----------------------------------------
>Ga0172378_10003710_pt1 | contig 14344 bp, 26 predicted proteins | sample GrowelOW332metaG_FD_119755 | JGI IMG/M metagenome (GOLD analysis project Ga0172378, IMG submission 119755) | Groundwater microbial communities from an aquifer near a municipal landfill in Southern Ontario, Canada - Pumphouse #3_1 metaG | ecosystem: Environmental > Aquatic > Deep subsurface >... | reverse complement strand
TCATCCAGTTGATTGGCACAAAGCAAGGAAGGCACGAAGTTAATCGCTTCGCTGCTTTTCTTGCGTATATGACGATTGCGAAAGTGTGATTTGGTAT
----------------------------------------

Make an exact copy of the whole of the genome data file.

>Ga0172378_10003710_pt1 | contig 14344 bp, 26 predicted proteins | sample GrowelOW332metaG_FD_119755 | JGI IMG/M metagenome (GOLD analysis project Ga0172378, IMG submission 119755) | Groundwater microbial communities from an aquifer near a municipal landfill in Southern Ontario, Canada - Pumphouse #3_1 metaG | ecosystem: Environmental > Aquatic > Deep subsurface >... | reverse complement strand
TCATCCAGTTGATTGGCACAAAGCAAGGAAGGCACGAAGTTAATCGCTTCGCTGCTTTTCTTGCGTATATGACGATTGCGAAAGTGTGATTTGGTAT